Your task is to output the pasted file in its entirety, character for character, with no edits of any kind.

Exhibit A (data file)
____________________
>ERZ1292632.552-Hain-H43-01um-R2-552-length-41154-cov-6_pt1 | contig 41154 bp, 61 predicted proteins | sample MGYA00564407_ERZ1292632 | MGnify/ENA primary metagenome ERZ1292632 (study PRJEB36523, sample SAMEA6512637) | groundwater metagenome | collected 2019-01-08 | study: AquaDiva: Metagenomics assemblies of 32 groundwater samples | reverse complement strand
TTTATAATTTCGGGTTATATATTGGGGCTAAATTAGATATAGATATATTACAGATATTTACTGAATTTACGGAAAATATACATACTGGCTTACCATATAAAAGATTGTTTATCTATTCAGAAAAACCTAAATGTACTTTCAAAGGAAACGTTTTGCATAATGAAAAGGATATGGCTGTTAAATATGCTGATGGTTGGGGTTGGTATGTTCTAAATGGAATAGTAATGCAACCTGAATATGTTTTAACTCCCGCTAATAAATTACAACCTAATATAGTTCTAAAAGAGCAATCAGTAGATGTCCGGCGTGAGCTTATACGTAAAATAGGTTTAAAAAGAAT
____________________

>ERZ1292632.552-Hain-H43-01um-R2-552-length-41154-cov-6_pt1 | contig 41154 bp, 61 predicted proteins | sample MGYA00564407_ERZ1292632 | MGnify/ENA primary metagenome ERZ1292632 (study PRJEB36523, sample SAMEA6512637) | groundwater metagenome | collected 2019-01-08 | study: AquaDiva: Metagenomics assemblies of 32 groundwater samples | reverse complement strand
TTTATAATTTCGGGTTATATATTGGGGCTAAATTAGATATAGATATATTACAGATATTTACTGAATTTACGGAAAATATACATACTGGCTTACCATATAAAAGATTGTTTATCTATTCAGAAAAACCTAAATGTACTTTCAAAGGAAACGTTTTGCATAATGAAAAGGATATGGCTGTTAAATATGCTGATGGTTGGGGTTGGTATGTTCTAAATGGAATAGTAATGCAACCTGAATATGTTTTAACTCCCGCTAATAAATTACAACCTAATATAGTTCTAAAAGAGCAATCAGTAGATGTCCGGCGTGAGCTTATACGTAAAATAGGTTTAAAAAGAAT